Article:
News In Brief: Week of 2/13/15

Lille, France

The ex-head of the International Monetary Fund, Dominique Strauss-Kahn, has denied charges that he was involved in pimping, according to the BBC. He is being charged with obtaining prostitutes for several sex parties in multiple countries. Strauss-Kahn claims that he did not know the women were prostitutes. He also claims prosecution had exaggerated the frequency of these parties, claiming there were only twelve parties over the course of three years. “What I liked in swingers’ parties was the element of sport, or play,” said Strauss-Kahn, according to the Independent. “Having prostitutes there wouldn’t fit my sense of fun.”

Putrajaya, Malaysia

Anwar Ibrahim, a prominent leader of the Malaysian opposition, has been sentenced to five years in prison for sodomy, according to the Guardian. First charged with sodomizing an aide in 2008, Anwar was acquitted in 2012 — only to have the acquittal overturned. This latest appeal was heard by the Federal Court, the highest court in Malaysia, and so Anwar does not have any hope of appeal. The verdict was condemned by members of Anwar’s party, as well as international organizations — including the UN human rights office.

United States

The U.S. is considering charges against the bank HSBC after revelations that their Swiss branch helped clients illegally avoid paying taxes and may have manipulated currency rates, according to Reuters. Britain is also investigating the bank and its own former minister for trade an investment, Stephen Green. Before serving as minister and MP, Green was the executive chairman of HSBC. The information on tax evasion was leaked by a former IT employee of HSBC’s Swiss branch, Herve Falciani. Switzerland has charged him with violating national secrecy laws.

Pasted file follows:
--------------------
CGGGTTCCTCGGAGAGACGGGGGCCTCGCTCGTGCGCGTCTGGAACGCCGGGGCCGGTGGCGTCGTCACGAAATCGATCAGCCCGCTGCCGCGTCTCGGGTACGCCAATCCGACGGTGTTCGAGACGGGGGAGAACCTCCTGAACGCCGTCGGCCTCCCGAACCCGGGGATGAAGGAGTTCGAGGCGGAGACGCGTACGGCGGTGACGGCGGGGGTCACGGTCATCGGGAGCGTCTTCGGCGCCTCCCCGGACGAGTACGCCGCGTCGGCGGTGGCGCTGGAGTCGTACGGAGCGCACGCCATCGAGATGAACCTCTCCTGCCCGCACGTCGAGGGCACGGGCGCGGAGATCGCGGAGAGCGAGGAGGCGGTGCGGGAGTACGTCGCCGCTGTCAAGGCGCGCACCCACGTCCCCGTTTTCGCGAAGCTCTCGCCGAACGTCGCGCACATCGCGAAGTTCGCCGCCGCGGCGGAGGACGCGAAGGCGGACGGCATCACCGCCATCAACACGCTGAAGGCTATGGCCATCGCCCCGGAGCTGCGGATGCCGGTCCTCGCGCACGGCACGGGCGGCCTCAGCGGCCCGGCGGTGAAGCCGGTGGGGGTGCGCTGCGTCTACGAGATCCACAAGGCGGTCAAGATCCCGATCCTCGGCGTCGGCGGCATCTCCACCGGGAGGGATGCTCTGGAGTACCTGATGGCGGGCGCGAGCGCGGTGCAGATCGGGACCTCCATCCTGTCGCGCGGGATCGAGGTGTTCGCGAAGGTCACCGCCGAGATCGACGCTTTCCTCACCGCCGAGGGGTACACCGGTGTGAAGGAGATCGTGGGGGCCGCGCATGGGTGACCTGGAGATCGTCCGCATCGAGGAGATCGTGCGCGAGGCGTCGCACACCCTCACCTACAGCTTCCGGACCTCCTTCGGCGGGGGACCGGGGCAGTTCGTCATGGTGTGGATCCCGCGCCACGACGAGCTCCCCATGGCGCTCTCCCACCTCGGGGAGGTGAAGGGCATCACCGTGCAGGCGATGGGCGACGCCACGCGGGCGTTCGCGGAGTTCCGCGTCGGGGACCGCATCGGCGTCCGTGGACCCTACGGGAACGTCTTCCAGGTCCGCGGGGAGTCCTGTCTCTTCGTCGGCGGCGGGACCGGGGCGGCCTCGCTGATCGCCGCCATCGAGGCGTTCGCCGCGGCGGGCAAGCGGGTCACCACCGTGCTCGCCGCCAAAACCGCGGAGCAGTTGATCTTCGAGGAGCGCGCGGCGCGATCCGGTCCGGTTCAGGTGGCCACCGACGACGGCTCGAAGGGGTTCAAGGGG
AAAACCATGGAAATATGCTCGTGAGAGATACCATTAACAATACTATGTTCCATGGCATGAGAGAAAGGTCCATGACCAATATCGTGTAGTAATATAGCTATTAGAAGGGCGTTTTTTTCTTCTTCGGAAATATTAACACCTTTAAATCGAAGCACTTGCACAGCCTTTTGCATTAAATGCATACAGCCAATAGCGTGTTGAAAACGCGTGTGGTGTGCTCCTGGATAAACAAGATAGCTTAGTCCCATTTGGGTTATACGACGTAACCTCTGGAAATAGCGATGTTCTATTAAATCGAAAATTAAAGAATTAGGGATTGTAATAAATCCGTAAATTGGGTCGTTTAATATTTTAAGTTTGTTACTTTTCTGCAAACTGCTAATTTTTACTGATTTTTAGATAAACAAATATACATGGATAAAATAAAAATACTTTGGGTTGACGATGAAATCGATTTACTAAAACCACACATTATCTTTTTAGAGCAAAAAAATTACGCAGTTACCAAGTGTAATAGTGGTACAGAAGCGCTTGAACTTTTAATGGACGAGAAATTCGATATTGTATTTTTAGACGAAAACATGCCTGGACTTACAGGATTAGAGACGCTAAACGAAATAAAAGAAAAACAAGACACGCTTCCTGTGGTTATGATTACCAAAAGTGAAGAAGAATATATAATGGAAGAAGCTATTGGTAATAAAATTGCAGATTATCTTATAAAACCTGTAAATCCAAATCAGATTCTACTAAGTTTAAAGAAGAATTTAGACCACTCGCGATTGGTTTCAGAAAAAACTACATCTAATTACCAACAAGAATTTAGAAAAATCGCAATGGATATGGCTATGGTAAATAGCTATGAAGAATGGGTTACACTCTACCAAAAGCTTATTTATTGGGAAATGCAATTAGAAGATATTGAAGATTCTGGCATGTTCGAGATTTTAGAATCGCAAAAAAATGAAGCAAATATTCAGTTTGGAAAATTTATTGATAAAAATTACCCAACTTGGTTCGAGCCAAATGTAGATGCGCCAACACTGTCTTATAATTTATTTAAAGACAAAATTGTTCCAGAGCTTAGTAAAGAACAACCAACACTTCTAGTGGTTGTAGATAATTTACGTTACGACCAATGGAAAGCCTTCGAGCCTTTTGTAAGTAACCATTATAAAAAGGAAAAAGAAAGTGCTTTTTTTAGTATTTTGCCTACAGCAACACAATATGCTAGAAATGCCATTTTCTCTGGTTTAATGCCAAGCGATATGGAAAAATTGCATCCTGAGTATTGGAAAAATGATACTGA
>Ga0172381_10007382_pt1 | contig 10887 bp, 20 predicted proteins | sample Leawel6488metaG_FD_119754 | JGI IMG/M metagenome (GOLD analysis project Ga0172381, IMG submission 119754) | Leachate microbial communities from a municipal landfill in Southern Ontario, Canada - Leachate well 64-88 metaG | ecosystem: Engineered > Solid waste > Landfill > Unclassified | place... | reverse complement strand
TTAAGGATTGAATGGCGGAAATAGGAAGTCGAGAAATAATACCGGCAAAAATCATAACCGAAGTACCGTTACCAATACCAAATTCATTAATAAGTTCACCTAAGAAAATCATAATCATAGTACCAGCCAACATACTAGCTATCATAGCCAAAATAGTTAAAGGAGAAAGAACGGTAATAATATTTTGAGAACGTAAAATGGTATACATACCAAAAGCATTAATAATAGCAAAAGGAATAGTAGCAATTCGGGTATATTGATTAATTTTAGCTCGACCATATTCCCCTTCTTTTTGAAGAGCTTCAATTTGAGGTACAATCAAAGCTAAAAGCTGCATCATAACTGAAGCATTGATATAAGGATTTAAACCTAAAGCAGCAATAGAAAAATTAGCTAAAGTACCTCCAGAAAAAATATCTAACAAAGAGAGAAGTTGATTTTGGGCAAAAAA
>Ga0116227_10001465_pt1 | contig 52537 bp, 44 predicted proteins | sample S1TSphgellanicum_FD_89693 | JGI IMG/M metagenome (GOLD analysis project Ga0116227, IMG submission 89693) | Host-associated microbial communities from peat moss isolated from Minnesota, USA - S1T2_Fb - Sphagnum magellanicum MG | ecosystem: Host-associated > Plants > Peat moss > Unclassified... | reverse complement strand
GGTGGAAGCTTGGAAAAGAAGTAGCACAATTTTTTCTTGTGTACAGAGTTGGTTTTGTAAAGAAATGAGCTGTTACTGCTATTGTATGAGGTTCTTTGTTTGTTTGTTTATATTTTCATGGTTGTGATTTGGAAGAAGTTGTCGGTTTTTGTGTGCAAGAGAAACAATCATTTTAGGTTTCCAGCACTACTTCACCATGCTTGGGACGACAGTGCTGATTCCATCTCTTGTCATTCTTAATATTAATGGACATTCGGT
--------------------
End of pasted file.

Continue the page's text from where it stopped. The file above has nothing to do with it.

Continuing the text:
Buenos Aries, Argentina 

Unidentified DNA has been found in the apartment of Alberto Nisman, a special investigator found shot last month in his Buenos Aries apartment, according to the BBC. It is unclear whether he committed suicide or was murdered, but the fact that he died hours before testifying against the President, Cristina Fernandez, and left no note has raised suspicion in Argentina.  At the time of his death, Nisman was investigating the 1994 bombing of a Jewish center, which killed 85 people. The report he had written accused president Fernandez of negotiating with Iran to cover up their role in the attack.